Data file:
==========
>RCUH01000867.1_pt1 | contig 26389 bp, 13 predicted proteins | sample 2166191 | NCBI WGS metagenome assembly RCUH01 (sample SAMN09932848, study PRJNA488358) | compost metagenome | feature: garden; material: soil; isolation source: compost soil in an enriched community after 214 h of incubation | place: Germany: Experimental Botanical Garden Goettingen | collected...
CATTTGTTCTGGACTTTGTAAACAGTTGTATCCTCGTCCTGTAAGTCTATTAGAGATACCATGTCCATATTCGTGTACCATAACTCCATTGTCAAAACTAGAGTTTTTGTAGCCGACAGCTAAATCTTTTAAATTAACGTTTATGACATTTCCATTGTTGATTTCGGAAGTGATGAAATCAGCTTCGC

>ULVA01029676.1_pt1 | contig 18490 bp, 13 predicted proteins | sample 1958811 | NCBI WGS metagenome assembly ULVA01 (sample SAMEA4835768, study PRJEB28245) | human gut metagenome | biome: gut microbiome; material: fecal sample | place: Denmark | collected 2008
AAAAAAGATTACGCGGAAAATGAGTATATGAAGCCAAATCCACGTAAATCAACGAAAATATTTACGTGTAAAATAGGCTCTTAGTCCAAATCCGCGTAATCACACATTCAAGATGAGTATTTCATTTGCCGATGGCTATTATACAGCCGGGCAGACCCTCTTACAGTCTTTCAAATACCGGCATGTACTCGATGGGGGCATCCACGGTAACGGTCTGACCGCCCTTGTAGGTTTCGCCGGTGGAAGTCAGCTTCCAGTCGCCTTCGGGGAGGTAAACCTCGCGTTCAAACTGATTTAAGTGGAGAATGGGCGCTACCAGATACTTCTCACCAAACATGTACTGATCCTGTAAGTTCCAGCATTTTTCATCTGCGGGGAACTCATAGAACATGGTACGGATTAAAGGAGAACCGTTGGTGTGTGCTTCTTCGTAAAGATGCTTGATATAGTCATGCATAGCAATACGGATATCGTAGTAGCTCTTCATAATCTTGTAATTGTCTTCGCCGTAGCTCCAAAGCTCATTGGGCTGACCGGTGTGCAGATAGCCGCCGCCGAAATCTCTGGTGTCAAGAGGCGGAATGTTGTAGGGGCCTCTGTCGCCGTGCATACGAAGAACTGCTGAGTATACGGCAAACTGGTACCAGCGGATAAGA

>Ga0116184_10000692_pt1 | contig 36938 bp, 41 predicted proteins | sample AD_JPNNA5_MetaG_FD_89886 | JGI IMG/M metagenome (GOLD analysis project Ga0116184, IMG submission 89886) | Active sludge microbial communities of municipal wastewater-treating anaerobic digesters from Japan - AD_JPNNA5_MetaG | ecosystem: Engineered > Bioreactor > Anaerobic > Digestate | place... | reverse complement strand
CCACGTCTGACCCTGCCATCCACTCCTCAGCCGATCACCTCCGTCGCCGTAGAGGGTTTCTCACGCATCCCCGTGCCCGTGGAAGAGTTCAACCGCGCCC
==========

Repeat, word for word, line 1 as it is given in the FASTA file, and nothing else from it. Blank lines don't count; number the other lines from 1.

>RCUH01000867.1_pt1 | contig 26389 bp, 13 predicted proteins | sample 2166191 | NCBI WGS metagenome assembly RCUH01 (sample SAMN09932848, study PRJNA488358) | compost metagenome | feature: garden; material: soil; isolation source: compost soil in an enriched community after 214 h of incubation | place: Germany: Experimental Botanical Garden Goettingen | collected...